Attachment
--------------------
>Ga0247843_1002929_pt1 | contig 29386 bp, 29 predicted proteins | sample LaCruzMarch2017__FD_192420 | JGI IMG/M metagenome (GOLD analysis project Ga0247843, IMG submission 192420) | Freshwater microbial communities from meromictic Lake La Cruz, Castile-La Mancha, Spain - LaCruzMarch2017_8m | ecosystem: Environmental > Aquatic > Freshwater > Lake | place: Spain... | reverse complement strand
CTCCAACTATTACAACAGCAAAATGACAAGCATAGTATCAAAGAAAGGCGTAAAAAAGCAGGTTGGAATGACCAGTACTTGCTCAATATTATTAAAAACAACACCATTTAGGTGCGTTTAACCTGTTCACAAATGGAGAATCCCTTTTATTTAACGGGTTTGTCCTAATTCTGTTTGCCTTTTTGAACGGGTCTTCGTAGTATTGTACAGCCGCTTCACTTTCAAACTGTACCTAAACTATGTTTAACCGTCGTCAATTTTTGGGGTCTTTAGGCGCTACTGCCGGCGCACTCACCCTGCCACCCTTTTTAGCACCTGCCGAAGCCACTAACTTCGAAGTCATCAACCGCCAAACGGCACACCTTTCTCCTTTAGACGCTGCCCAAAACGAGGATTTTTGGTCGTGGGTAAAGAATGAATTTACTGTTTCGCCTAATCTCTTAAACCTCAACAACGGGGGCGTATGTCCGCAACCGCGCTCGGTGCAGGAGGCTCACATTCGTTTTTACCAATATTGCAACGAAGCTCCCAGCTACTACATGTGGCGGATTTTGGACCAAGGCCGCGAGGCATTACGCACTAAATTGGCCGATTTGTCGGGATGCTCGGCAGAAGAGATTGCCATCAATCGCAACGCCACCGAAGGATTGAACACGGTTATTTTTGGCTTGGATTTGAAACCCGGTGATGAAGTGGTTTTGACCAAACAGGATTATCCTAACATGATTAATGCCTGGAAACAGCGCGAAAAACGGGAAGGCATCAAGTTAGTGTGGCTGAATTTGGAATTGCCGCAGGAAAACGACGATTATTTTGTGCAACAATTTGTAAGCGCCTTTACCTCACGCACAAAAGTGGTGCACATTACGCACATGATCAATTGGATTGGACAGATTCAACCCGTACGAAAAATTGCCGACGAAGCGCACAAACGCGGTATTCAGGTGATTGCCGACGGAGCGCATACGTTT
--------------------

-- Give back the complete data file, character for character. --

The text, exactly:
>Ga0247843_1002929_pt1 | contig 29386 bp, 29 predicted proteins | sample LaCruzMarch2017__FD_192420 | JGI IMG/M metagenome (GOLD analysis project Ga0247843, IMG submission 192420) | Freshwater microbial communities from meromictic Lake La Cruz, Castile-La Mancha, Spain - LaCruzMarch2017_8m | ecosystem: Environmental > Aquatic > Freshwater > Lake | place: Spain... | reverse complement strand
CTCCAACTATTACAACAGCAAAATGACAAGCATAGTATCAAAGAAAGGCGTAAAAAAGCAGGTTGGAATGACCAGTACTTGCTCAATATTATTAAAAACAACACCATTTAGGTGCGTTTAACCTGTTCACAAATGGAGAATCCCTTTTATTTAACGGGTTTGTCCTAATTCTGTTTGCCTTTTTGAACGGGTCTTCGTAGTATTGTACAGCCGCTTCACTTTCAAACTGTACCTAAACTATGTTTAACCGTCGTCAATTTTTGGGGTCTTTAGGCGCTACTGCCGGCGCACTCACCCTGCCACCCTTTTTAGCACCTGCCGAAGCCACTAACTTCGAAGTCATCAACCGCCAAACGGCACACCTTTCTCCTTTAGACGCTGCCCAAAACGAGGATTTTTGGTCGTGGGTAAAGAATGAATTTACTGTTTCGCCTAATCTCTTAAACCTCAACAACGGGGGCGTATGTCCGCAACCGCGCTCGGTGCAGGAGGCTCACATTCGTTTTTACCAATATTGCAACGAAGCTCCCAGCTACTACATGTGGCGGATTTTGGACCAAGGCCGCGAGGCATTACGCACTAAATTGGCCGATTTGTCGGGATGCTCGGCAGAAGAGATTGCCATCAATCGCAACGCCACCGAAGGATTGAACACGGTTATTTTTGGCTTGGATTTGAAACCCGGTGATGAAGTGGTTTTGACCAAACAGGATTATCCTAACATGATTAATGCCTGGAAACAGCGCGAAAAACGGGAAGGCATCAAGTTAGTGTGGCTGAATTTGGAATTGCCGCAGGAAAACGACGATTATTTTGTGCAACAATTTGTAAGCGCCTTTACCTCACGCACAAAAGTGGTGCACATTACGCACATGATCAATTGGATTGGACAGATTCAACCCGTACGAAAAATTGCCGACGAAGCGCACAAACGCGGTATTCAGGTGATTGCCGACGGAGCGCATACGTTT